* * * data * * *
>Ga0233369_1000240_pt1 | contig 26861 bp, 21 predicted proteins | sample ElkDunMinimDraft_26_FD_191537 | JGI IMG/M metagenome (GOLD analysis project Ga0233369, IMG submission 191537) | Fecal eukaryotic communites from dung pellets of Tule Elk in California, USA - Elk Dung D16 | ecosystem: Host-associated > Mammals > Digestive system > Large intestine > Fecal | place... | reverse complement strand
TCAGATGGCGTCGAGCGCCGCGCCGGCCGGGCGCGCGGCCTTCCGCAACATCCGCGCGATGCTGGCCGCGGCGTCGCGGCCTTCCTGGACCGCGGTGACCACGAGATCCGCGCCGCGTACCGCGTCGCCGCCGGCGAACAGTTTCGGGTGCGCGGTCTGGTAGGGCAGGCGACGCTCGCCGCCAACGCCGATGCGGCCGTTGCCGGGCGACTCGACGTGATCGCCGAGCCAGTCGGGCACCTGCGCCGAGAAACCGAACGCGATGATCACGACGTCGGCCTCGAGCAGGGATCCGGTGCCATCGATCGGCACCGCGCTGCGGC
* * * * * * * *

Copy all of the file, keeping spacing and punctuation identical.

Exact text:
>Ga0233369_1000240_pt1 | contig 26861 bp, 21 predicted proteins | sample ElkDunMinimDraft_26_FD_191537 | JGI IMG/M metagenome (GOLD analysis project Ga0233369, IMG submission 191537) | Fecal eukaryotic communites from dung pellets of Tule Elk in California, USA - Elk Dung D16 | ecosystem: Host-associated > Mammals > Digestive system > Large intestine > Fecal | place... | reverse complement strand
TCAGATGGCGTCGAGCGCCGCGCCGGCCGGGCGCGCGGCCTTCCGCAACATCCGCGCGATGCTGGCCGCGGCGTCGCGGCCTTCCTGGACCGCGGTGACCACGAGATCCGCGCCGCGTACCGCGTCGCCGCCGGCGAACAGTTTCGGGTGCGCGGTCTGGTAGGGCAGGCGACGCTCGCCGCCAACGCCGATGCGGCCGTTGCCGGGCGACTCGACGTGATCGCCGAGCCAGTCGGGCACCTGCGCCGAGAAACCGAACGCGATGATCACGACGTCGGCCTCGAGCAGGGATCCGGTGCCATCGATCGGCACCGCGCTGCGGC